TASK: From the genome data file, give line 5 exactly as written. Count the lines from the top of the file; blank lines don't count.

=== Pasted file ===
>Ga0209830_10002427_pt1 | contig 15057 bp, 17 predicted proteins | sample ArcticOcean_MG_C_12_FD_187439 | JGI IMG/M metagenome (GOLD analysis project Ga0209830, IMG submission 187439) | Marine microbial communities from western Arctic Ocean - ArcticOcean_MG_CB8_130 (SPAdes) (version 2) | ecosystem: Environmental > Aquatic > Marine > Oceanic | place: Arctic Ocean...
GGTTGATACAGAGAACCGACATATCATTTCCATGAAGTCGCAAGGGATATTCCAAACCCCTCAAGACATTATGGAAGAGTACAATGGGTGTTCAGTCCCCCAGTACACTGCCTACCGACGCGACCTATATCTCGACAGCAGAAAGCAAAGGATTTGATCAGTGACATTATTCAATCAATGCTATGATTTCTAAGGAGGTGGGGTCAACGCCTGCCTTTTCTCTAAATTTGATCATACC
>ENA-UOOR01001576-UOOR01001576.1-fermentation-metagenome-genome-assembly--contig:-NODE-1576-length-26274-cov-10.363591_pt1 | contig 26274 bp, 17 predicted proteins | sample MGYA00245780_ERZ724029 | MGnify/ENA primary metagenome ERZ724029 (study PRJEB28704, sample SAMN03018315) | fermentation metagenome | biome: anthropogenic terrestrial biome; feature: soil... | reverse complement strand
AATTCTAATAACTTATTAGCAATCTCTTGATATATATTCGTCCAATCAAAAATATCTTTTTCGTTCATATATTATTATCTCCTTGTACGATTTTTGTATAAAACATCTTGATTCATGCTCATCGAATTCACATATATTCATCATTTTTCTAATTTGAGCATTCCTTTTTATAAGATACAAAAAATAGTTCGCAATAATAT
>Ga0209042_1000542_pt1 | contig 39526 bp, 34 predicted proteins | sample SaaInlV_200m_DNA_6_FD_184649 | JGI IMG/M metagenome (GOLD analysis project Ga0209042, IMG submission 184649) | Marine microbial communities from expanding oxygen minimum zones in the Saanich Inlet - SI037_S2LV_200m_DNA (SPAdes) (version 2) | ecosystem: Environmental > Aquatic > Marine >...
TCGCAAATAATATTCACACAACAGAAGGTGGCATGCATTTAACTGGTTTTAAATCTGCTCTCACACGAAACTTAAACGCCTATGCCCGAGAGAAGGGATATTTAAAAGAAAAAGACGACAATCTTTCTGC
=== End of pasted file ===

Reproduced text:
>Ga0209042_1000542_pt1 | contig 39526 bp, 34 predicted proteins | sample SaaInlV_200m_DNA_6_FD_184649 | JGI IMG/M metagenome (GOLD analysis project Ga0209042, IMG submission 184649) | Marine microbial communities from expanding oxygen minimum zones in the Saanich Inlet - SI037_S2LV_200m_DNA (SPAdes) (version 2) | ecosystem: Environmental > Aquatic > Marine >...